Last weekend I sat outside Los Angeles' Union Station, the last of the great train stations, waiting as two of my closest friends prepared to marry one another in the station's sunlit courtyard. They finally arrived, along with their chuppah, by way of the Red Line subway and the station's main passenger hall. As they joined their lives together, their vows mingled with the sound of mariachi music from nearby Olvera Street. Spectators waiting for trains and buses watched the nuptials from a respectful distance.
Two days earlier, my girlfriend and I lamented the sterility of the airport. In contrast, we recalled train trips past and how the journeys, including waits at bustling and open stations, stirred wonder and a sense of adventure. Airports, on the other hand, are closed, locked in and charmless. They lack the spontaneity and romance that gave the wedding and those past trips their charm.
This contrast between a lingering nostalgia for rail travel and the all-business, no frills experience of modern life returned as I caught up on news this week, particularly the discussion of the Obama Administration's renewed attention to transportation infrastructure and its relationship to economic recovery.
A few days before Obama's announcement and my trip, TransportPolitic's Yonah Freemark looked at what a “Second Stimulus” could mean for jobs and mobility. Such a proposal, Freemark wrote, “would have to focus on employment as its primary goal.” He cited a Transportation Equity Network study that showed the easiest way to create jobs might well be to hire new bus and train operators.
Freemark reminds us that such a move would also benefit transit users. An investment in operations could mean an investment in mobility, a necessity for low-income individuals unable to afford private automobiles. In the West this is particularly true, where some cities, like Seattle, grapple with cutting bus driver salaries while others, like Portland, have raised fares even as they cut service (though service cuts at San Francisco's Muni might be restored, though not without controversy).
In places like Portland, though, the rhetoric coming from congressmen, cabinet officials and other politicos – who met this week in the Rose City to tout the federal government's new transportation priorities – continues to champion new infrastructure construction with little mention of operations.
View of Portland as seen from the Amtrak Cascades outside of the city's train station. Photo Bill Lascher.
Admittedly, such spending might renew spaces similar to my friends' wedding venue and reinvigorate the intercity rail network. In fact, one project in the Pacific Northwest involves an investment in operations (though at a regional, not a local level). Seattle's Crosscut blog reported Sept. 6 that the state of Washington and the BNSF Railway agreed on terms for a plan to improve passenger train service between Seattle and Portland. At the heart of those changes: adding two round-trip train trips and shaving about 11 minutes off the travel time between the two cities.
But what might be needed to accomplish those changes?
Possible route realignments riled “cocktails42,” one of the Crosscut story's commentors. Cocktails42 worried that the proposed changes might deprive Amtrak passengers of some of the most stunning views in this nation's rail network by straightening out a loop that meanders around the Puget Sound near Tacoma.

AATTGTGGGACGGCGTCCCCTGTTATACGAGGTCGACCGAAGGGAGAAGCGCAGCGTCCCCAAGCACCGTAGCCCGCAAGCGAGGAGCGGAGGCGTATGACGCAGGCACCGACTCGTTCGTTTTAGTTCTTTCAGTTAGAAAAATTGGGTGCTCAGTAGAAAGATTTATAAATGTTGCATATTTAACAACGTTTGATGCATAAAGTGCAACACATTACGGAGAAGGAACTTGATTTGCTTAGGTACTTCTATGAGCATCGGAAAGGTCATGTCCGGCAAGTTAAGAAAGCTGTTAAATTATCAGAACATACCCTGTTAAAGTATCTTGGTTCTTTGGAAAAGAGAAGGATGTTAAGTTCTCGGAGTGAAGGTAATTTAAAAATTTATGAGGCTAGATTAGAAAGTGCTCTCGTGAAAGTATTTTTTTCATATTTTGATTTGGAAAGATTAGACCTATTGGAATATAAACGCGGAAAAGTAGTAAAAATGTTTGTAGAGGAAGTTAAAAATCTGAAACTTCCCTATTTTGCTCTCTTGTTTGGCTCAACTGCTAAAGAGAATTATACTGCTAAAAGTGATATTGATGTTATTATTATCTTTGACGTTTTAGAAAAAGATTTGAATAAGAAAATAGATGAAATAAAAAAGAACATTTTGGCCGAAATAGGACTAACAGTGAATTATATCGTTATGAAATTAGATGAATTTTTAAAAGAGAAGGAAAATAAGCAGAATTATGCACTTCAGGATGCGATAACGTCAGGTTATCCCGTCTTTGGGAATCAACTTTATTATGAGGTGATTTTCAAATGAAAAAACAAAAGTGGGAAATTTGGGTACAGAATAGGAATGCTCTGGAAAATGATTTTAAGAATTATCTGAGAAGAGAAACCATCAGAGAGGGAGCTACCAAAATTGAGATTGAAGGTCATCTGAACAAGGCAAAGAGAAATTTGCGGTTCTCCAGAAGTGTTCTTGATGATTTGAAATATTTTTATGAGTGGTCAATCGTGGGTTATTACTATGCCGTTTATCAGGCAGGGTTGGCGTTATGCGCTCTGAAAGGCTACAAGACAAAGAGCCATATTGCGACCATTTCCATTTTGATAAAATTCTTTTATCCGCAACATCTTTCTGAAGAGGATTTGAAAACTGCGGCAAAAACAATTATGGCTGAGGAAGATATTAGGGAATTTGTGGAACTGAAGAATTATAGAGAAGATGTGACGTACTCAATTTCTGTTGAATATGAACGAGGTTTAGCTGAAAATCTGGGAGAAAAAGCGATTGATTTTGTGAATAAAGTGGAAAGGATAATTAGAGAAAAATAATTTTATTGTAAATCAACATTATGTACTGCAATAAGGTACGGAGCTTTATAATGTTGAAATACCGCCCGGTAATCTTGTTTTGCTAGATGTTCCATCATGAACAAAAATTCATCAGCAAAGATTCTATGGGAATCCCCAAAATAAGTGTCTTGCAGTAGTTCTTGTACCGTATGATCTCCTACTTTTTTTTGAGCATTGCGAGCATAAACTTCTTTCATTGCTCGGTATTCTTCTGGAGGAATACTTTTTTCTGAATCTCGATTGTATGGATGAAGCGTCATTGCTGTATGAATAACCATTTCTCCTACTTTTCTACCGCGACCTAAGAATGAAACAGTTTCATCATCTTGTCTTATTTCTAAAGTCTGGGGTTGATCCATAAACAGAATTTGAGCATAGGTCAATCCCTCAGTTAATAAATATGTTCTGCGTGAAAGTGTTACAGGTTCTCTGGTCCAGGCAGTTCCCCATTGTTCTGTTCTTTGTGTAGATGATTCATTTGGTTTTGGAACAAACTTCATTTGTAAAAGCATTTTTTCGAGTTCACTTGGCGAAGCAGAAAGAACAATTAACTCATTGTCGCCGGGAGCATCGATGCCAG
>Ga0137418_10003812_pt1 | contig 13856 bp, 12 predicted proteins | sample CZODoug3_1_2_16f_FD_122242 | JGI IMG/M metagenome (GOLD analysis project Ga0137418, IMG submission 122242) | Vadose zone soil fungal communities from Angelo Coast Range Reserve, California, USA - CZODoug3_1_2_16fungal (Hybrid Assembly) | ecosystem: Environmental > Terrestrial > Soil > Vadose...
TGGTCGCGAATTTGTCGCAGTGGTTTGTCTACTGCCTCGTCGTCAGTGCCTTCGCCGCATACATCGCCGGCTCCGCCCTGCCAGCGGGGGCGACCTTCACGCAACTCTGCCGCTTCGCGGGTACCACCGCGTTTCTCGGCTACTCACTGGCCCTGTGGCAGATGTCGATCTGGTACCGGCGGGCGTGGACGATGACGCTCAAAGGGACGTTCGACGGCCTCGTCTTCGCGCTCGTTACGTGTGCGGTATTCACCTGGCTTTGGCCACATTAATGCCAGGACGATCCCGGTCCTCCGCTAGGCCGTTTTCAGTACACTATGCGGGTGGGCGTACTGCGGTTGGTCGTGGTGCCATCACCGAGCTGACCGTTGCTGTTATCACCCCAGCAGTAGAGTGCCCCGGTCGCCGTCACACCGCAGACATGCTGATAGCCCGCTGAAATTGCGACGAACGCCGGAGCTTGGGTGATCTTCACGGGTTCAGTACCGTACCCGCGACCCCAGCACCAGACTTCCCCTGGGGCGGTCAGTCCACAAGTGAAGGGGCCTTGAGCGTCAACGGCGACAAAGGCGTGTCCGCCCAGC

“Is 'efficiency' really everything when it comes to train travel?” asks Cocktails42.
Perhaps it is, says another commentator, if the efficiency cascades down the rail network, cutting out costly delays and, thus, making the possibility of high speed rail travel in the United States that much more of a possibility.
Are my fond memories of rail travel filled with adventure and wonder or the aesthetic pleasure and sense of community I felt on my friends' wedding day merely bourgeois sentiments in discussions about transportation reinvestment? Shouldn't moving the greatest number of people between their homes and places of work with the least impact take priority over scenic beauty?
I'm not sure there's a tradeoff here. One of the reasons my friends' wedding was so beautiful was the fact that it was present in its surroundings. Just as access to our nation's natural splendor shouldn't be denied of lower income individuals, the sublimity of meandering travel shouldn't be reserved for those who can afford cross country train trips and unique wedding venues (not to fault my friends, who chose their venue, in part, because of its connection to the surrounding community), nor should it be sacrificed for some quantifiable sense of “efficiency.” Aesthetics and wonder and adventure, as intangible as they may be, are incredibly valuable, particularly for those with fewer resources, so how how can it be provided to them without sacrificing their affordable access to work and community involvement?
I'm conflicted. On one hand I want to know at what point do we have enough “efficiency?” When have we saved enough time? When have we made travel convenient enough? When do we arrive? On the other, how can I ask questions about having too much when so many people are still fighting against having less?
Bill Lascher is a Portland, Oregon-based freelancer. He focuses on the environment's intersection with science, business, culture and policy.
He got the name for his Web site, Lascher at Large, from the legal column his father penned for 20 years before his death. Lascher is currently working on a project with his grandmother to tell the story of her cousin, Melville Jacoby, a foreign correspondent who died in the early days of World War II.